A contractor designed the Squatty Potty to help his mother get closer to the squatting position on the john. Courtesy of Squatty Potty hide caption

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Doreen Ramogola-Masire, an obstetrician-gynecologist in Botswana, hopes that a simple, quick screen for cervical cancer with vinegar will catch the disease early and save women's lives. Jason Beaubien/NPR hide caption

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Botswana Doctors Stop Cervical Cancer With A Vinegar Swab
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Mammograms may pose a particular risk to women with genetic mutations that predispose them to breast cancer. Bill Branson/National Cancer Institute hide caption

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Older women on a diet don't need to stop eating out; they just may need to make wiser food choices to keep weight off. iStockphoto.com hide caption

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Boomer Women Prove They Can Dine Out And Still Lose Weight
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Radiologist Gerald Iba checks mammograms at The Elizabeth Center for Cancer Detection in Los Angeles in May 2010. Damian Dovarganes/AP hide caption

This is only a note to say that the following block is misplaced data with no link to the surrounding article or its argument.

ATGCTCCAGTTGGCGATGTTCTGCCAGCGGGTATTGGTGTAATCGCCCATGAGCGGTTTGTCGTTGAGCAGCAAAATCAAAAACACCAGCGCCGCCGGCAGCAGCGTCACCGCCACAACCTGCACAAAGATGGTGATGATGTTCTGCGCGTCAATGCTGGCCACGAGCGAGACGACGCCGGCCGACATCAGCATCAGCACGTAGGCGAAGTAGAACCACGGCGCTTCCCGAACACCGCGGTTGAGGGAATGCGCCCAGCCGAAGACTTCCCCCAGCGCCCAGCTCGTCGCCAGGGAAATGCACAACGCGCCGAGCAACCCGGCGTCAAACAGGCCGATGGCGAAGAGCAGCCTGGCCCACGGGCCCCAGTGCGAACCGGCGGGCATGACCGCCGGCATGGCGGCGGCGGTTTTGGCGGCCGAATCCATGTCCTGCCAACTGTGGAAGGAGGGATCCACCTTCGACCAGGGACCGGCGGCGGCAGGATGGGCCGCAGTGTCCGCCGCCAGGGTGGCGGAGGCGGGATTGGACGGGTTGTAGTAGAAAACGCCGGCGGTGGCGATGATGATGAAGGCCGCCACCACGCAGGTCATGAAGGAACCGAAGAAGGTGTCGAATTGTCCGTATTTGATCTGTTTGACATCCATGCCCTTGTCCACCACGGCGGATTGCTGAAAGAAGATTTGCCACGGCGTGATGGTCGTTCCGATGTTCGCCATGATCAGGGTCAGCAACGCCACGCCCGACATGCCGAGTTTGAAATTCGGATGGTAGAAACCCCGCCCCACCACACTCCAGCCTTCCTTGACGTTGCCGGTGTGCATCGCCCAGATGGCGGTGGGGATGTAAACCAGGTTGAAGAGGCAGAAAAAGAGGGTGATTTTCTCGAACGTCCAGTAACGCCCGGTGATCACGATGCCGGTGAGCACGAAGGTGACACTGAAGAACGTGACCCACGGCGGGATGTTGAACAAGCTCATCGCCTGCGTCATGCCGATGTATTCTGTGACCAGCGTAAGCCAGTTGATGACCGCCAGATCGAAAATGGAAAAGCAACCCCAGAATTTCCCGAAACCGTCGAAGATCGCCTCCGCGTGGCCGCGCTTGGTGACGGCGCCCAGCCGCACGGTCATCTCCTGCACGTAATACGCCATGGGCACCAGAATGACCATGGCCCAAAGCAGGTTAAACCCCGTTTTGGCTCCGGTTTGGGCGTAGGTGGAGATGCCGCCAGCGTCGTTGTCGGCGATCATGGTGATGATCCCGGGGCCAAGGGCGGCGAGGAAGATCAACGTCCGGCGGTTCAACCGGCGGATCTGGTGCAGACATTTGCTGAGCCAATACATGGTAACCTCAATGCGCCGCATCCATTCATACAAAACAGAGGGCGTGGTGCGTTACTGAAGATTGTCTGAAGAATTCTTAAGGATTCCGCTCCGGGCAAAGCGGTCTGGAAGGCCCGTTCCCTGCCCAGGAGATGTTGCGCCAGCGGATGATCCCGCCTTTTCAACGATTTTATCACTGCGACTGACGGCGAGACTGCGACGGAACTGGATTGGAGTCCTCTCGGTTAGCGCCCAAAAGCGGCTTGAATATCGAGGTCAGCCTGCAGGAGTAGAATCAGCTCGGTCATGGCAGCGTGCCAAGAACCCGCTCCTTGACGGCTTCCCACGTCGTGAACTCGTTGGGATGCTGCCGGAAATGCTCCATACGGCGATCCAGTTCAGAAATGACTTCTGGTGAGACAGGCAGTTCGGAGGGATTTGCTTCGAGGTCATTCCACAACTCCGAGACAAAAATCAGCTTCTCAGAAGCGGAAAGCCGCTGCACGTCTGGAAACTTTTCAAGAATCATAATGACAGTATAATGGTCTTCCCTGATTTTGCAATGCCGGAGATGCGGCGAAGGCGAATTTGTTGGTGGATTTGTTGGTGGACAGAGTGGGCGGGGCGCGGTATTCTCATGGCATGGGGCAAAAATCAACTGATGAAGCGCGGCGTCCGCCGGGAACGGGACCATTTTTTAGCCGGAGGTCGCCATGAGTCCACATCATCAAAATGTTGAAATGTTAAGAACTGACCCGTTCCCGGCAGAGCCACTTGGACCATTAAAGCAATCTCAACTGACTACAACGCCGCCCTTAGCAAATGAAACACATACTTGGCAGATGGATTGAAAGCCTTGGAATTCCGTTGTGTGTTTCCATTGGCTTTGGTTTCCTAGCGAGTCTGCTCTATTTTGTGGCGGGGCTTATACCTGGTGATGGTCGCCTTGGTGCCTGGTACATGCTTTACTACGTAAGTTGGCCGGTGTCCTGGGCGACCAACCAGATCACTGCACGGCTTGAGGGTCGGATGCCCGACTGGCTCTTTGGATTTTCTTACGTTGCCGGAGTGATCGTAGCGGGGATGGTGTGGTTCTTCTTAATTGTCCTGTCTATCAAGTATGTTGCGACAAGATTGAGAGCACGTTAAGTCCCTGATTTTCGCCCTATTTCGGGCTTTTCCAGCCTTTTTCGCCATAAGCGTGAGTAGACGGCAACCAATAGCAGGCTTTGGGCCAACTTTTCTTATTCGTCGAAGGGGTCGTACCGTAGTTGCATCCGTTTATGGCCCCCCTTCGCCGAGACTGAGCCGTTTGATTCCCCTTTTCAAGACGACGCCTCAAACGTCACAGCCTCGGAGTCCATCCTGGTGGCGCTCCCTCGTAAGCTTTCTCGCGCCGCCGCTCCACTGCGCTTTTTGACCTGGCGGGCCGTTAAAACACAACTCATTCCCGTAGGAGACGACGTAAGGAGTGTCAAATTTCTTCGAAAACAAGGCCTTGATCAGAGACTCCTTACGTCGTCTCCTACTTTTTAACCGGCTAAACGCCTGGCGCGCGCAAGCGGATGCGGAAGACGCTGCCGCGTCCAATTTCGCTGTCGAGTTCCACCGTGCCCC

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Health and Human Services Secretary Kathleen Sebelius joins Democratic senators at a news conference on Capitol Hill on Tuesday to announce new preventive health coverage for women that takes effect Wednesday. Win McNamee/Getty Images hide caption

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Under Health Law, 'No-Cost' Birth Control Starts Today
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Virginia Senate Republican Leader Thomas Norment, of James City, (left), and State Sen. Stephen Newman, of Lynchburg, listen to a Feb. debate on a bill requiring an ultrasound before an abortion. The bill was later amended to remove a requirement for transvaginal ultrasound. Steve Helber/AP hide caption

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Cheers! Moderate drinking might slow age-related bone loss in women. /iStockphoto.com hide caption

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Nightly Glass Of Wine May Protect Boomer Women's Bones
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Back in 1998, Colleen Maxwell, then a 23-year-old student, smoked outside a San Diego bar, just weeks after California became the the first state in the nation to to ban smoking in most bars and gambling casinos. Joan C Fahrenthold/AP hide caption

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